New England’s economy will continue to see slow growth and sluggish recovery of the jobs lost in the recent recession, according to the New England Economic Partnership.
The economists cited the overall weakness in global and U.S. economic conditions as the reason for the tepid forecast, rather than concerns about the implications of the fiscal cliff in the U.S. and the weak overall European economy.
The housing market could emerge as a relative bright spot in the economy with rising home prices bolstering the construction industry and related industries such as home suppliers, landscapers and cable providers. The economists also suggest that regional median housing prices are expected to increase modestly.
In Maine, sales of single-family homes surged 24.55 percent in October over the same month last year, driven by pent-up demand, low interest rates and modest prices. The median sales price rose 3.33 percent to $170,500, according to Maine Listings, a unit of the Maine Association of Realtors.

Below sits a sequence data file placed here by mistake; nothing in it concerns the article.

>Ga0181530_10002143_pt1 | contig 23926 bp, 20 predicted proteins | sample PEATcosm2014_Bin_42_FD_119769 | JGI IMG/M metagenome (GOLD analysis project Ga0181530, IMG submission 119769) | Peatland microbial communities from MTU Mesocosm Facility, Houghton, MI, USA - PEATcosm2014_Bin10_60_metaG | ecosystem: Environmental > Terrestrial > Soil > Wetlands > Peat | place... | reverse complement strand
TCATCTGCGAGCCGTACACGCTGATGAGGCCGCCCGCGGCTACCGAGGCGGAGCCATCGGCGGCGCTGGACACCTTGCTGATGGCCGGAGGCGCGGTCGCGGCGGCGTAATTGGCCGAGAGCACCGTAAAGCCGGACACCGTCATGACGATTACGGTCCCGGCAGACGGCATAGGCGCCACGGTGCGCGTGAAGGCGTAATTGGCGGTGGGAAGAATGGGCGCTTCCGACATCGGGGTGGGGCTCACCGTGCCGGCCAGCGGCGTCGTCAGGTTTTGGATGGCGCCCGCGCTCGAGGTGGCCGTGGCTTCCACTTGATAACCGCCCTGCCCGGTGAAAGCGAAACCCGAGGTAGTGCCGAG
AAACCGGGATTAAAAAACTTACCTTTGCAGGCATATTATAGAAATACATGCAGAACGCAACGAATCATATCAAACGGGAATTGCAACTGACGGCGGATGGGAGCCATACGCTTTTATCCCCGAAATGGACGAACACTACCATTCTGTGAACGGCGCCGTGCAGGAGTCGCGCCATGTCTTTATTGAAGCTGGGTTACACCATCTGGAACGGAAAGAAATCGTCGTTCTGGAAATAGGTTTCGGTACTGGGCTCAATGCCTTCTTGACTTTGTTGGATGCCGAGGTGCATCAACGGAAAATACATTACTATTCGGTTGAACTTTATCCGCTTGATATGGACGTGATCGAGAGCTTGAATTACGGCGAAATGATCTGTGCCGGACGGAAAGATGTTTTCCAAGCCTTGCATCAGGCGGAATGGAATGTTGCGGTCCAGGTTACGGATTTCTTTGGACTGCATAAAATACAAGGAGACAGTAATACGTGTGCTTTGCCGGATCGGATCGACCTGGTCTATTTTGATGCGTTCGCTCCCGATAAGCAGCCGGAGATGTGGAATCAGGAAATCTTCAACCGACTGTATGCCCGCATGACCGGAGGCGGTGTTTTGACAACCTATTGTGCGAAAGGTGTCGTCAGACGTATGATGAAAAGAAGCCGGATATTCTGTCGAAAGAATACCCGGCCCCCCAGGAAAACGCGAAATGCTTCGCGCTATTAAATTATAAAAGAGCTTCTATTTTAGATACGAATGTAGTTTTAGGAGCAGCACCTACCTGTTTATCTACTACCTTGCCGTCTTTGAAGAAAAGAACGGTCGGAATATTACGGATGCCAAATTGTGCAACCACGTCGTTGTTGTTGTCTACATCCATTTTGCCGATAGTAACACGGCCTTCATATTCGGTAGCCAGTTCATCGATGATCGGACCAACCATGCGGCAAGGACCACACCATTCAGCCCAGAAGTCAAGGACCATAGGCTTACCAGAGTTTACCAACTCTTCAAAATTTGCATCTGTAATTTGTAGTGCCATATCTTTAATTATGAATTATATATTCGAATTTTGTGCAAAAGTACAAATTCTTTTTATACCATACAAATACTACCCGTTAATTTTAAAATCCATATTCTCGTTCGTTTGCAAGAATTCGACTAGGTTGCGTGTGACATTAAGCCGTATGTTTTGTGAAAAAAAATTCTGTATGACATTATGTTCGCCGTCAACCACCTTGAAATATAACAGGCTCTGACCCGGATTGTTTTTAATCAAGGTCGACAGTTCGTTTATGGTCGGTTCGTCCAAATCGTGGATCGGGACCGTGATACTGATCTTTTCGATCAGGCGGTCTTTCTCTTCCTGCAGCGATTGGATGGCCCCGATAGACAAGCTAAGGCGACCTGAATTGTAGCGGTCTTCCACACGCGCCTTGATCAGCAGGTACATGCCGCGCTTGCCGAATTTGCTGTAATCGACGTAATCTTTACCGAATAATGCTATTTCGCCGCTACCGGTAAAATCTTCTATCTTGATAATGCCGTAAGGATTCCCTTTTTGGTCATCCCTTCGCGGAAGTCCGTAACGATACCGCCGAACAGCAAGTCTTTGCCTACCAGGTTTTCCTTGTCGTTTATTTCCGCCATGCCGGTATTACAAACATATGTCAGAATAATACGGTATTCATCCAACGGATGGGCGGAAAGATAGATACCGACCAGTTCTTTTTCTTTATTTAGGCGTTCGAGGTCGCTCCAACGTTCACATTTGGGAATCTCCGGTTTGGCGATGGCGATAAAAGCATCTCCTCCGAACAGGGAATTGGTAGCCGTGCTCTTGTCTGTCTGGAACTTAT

In a conference on Thursday, some of the region’s top economists will provide detailed outlooks for New England and each of the region’s six states. The Fall Economic Outlook Conference will be hosted by the New England Economic Partnership.
“For months, the business community has anxiously awaited the results of the election so that they would have a better sense of what to expect in terms of federal economic and budget policy in the year ahead,” said James Brett, president and chief executive of The New England Council, which is sponsoring the conference. “We now know that there will be a ‘status quo’ in terms of our leadership in Congress and the White House.”
Staff Writer Jessica Hall can be contacted at 791-6316 or at: